This roasted tomato salsa is super easy to make and totally adaptable to your taste. Thin or chunky, mild or hot, this better-than-store-bought salsa is sure to be a hit at every party!
What kind of tomatoes do you use for salsa?
The best kind of tomatoes to use for salsa are paste tomatoes. The most common type of paste tomato in your grocery store are Roma or plum tomatoes.
Paste tomatoes have more flesh and less juice, meaning that your salsa will be thick and not watery.
This recipe calls for roasting the tomatoes first to intensify their flavour, bring out their sweetness and evaporate a bit of their juice which helps to thicken the salsa.
How to roast tomatoes for salsa
First slice the tomatoes in half. I like to cut out the core at the same time.
Place the tomatoes on a baking pan and drizzle with a bit of olive oil.
Use your hands to toss the tomatoes and coat them in oil then arrange them skin side up on the baking pan.
Place the baking pan in the oven under the broiler and roast until the skins have black spots on them. In my oven that took 15 minutes but your oven might work faster than mine so keep an eye on them.
When making roasted tomato salsa it’s not necessary to peel the tomatoes. The char on the skin add a bit of smokiness and the skins break down well in the food processor.
How do you make roasted salsa from scratch?
In addition to the tomatoes you can also roast the onion, garlic and hot peppers for more flavour and to mellow out the onion and garlic.
So add a sliced medium onion, 4 (or more) unpeeled cloves of garlic and as many hot peppers as you like to your baking pan along with the tomatoes.
I usually add 1 - 2 jalapeños, depending on how spicy the peppers are. You can also choose to remove the seeds of the peppers if you want a bit of a milder heat.
Drizzle over the olive oil and toss it all up. As mentioned before, arrange the tomatoes and jalapeños skin side up.
Broil until the tomatoes have black spots, the garlic is soft and the onion is golden brown and lightly charred.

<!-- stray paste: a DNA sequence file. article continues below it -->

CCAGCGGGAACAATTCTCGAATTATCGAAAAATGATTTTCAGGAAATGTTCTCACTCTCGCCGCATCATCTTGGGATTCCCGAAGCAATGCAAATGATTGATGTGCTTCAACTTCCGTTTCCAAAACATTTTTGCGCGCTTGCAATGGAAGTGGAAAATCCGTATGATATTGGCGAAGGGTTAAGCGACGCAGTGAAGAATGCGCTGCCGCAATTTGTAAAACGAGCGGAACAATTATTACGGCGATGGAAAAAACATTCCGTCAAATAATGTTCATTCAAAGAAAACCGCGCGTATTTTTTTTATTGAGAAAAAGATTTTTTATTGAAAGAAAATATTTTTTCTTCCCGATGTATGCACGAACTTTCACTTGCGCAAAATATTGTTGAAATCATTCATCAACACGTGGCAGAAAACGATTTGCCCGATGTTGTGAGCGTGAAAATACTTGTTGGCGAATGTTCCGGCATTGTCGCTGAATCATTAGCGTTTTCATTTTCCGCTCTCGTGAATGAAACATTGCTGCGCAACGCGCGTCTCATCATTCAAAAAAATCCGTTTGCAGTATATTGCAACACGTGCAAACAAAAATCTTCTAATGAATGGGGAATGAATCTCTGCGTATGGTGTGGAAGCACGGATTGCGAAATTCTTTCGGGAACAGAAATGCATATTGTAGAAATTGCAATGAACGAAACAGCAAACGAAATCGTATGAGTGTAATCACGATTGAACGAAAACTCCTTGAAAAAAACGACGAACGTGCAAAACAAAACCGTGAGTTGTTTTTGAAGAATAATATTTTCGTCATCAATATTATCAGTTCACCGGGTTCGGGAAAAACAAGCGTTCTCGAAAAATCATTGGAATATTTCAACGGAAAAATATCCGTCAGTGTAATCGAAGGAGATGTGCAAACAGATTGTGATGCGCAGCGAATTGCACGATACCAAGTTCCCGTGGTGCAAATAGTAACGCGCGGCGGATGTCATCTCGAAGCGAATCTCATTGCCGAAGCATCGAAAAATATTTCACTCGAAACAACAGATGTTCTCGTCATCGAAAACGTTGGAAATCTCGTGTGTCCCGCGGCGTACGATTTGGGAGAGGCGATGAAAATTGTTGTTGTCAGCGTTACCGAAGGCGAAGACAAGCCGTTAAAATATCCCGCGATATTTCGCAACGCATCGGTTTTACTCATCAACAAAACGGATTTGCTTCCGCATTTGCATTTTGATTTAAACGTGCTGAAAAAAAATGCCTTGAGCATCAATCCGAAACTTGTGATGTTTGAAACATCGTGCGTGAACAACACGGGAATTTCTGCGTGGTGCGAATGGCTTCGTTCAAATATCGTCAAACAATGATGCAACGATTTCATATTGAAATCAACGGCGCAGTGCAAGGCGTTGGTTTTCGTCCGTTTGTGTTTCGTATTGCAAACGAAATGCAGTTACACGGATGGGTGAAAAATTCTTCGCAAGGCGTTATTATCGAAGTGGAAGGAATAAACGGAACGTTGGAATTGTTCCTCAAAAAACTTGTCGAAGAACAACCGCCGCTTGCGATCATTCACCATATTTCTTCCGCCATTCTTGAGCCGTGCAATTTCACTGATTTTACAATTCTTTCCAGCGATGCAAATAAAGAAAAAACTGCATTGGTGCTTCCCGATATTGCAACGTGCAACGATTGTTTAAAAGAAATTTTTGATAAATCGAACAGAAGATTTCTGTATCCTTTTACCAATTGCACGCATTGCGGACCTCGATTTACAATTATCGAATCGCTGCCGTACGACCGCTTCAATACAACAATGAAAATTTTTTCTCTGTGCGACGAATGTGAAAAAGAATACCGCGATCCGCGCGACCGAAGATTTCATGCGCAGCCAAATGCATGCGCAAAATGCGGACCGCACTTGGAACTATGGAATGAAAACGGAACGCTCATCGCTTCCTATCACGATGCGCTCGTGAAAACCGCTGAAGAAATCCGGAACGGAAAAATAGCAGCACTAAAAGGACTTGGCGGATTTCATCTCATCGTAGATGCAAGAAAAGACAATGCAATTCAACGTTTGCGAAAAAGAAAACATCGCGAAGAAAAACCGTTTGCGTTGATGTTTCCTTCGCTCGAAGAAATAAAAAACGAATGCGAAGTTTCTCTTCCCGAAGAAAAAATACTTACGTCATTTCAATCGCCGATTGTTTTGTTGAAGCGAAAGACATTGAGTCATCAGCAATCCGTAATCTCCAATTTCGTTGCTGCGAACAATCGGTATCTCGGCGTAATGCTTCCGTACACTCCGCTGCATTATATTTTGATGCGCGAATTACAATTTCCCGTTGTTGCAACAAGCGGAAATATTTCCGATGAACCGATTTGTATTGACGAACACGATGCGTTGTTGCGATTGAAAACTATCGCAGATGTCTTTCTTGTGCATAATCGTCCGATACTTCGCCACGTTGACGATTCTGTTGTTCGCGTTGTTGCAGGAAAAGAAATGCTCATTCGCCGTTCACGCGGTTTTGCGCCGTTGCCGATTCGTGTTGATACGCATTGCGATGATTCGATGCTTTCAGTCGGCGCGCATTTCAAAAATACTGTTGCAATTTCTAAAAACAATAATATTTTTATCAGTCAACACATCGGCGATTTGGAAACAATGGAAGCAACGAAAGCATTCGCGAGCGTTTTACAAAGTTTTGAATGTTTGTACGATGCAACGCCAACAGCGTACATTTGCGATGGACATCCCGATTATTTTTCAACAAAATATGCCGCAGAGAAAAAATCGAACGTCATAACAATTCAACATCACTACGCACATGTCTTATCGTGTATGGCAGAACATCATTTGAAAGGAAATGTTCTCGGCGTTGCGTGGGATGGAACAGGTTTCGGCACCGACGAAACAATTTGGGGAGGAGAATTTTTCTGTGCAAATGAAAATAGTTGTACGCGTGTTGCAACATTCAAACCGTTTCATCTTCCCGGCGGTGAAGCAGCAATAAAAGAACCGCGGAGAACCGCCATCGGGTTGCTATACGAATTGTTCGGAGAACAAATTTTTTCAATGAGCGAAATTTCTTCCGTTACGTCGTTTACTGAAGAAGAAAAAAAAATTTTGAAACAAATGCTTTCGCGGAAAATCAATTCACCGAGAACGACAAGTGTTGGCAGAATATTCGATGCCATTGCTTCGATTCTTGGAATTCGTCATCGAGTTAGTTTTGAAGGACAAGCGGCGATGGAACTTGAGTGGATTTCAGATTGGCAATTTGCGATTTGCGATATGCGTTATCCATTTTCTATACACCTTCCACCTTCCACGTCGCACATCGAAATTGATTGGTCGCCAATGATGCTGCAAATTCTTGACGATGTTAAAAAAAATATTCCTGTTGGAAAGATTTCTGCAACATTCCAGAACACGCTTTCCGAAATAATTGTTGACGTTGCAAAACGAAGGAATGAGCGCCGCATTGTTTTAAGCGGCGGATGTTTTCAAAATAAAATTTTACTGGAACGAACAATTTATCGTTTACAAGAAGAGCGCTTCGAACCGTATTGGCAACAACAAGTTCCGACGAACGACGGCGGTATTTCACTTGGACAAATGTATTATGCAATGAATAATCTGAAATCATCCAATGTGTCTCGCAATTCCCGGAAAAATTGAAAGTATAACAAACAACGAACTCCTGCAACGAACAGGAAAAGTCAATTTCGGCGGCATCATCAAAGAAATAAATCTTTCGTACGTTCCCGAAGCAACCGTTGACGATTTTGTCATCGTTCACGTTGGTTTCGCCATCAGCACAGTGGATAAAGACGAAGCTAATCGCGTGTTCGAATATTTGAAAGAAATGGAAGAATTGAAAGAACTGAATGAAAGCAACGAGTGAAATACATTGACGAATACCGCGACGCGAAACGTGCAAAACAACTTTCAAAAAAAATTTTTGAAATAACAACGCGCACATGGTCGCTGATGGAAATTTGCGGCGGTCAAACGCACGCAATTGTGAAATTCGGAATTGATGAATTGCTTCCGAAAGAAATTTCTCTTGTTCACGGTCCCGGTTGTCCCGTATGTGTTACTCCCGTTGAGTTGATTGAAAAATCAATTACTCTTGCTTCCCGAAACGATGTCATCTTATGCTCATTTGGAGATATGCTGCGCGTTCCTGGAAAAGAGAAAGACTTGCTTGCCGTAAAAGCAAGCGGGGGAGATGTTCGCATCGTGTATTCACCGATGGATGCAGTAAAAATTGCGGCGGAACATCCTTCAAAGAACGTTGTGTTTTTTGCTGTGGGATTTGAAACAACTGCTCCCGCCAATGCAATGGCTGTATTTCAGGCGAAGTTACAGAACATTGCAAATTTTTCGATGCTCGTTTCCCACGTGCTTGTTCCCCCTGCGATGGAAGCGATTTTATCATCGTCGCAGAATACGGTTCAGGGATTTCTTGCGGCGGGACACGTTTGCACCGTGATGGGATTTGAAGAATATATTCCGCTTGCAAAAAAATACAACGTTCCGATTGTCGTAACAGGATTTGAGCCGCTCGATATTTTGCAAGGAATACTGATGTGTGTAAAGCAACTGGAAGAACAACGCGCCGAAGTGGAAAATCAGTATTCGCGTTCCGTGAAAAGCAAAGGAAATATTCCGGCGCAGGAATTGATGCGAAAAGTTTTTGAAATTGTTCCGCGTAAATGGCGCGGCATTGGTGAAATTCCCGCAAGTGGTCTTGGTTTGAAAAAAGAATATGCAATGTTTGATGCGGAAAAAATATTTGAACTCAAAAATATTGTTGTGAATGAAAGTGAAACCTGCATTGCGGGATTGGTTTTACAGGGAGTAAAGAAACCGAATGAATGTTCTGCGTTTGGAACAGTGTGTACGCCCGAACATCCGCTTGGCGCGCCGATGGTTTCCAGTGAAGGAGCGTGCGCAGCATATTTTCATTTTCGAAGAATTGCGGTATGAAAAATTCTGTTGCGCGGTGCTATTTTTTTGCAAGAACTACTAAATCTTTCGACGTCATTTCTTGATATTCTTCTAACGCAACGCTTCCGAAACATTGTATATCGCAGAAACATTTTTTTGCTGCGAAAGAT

Once they're out of the oven I like to give them a few minutes to cool down a bit before transferring to a food processor along with a handful of cilantro, lime juice and salt.
Pulse until you reach the consistency you like. For me, I like my salsa a bit chunky so I just give it a few pulses. If you like your salsa thinner, you can puree it.
You could also do a combination of textures by working in batches and totally pureeing half of the salsa while leaving the other half chunky and then combining both batches in a bowl.
Now you’re going to let the roasted tomato salsa chill to develop the flavours. I like to give it at least an hour in the fridge.
After chilling it’s important to taste it again before serving. You might find that it needs a bit more salt or lime juice. Simply stir it in to taste then serve!
How to store roasted tomato salsa
This recipe is not intended for canning.
You can store your salsa in an airtight container in the fridge for up to a week (but you’ll probably eat it all before that).
Roasted Tomato Salsa
- 1.5 pounds (680 gr.) Roma or plum tomatoes (about 9 medium)
- 2 jalapeño peppers
- 1 medium onion thinly sliced
- 4 cloves of garlic unpeeled
- 1 ½ tablespoons olive oil
- 0.5 oz (15 gr.) fresh cilantro (leaves and stems)
- Juice of 1 lime or to taste
- 1 teaspoon salt or to taste
- Slice the tomatoes in half from top to bottom and cut out the cores. Cut the stem off the jalapeños and slice them open from top to bottom. You can remove the seeds if you want a milder heat.
- Place the tomatoes, jalapeños, sliced onion and garlic cloves on a baking pan and drizzle over the oil. Use your hands to toss the veggies in the oil until they are well covered. Arrange the tomatoes and jalapeños skin side up on the pan.
- Place the pan in the oven under the broiler on high and roast until the tomatoes have black spots on their skin and the garlic and onion is tender. In my oven it takes 15 minutes, yours may be faster so keep an eye on it.
- Remove the pan from the oven and allow the veggies to cool for at least 10 minutes. Remove the peel from the garlic and transfer the contents of the pan to a food processor along with the cilantro, lime juice and salt. If you’re not sure about the spiciness, start with just 1 jalapeño, you can always add the other after if desired.
- Pulse until you reach the desired consistency. I like mine a bit chunky so that’s just a few pulses. If you like it thinner and more homogeneous you can puree it.
- Transfer to a bowl and refrigerate for at least an hour or until cool. Taste and make any adjustments if you think it needs more salt or lime juice.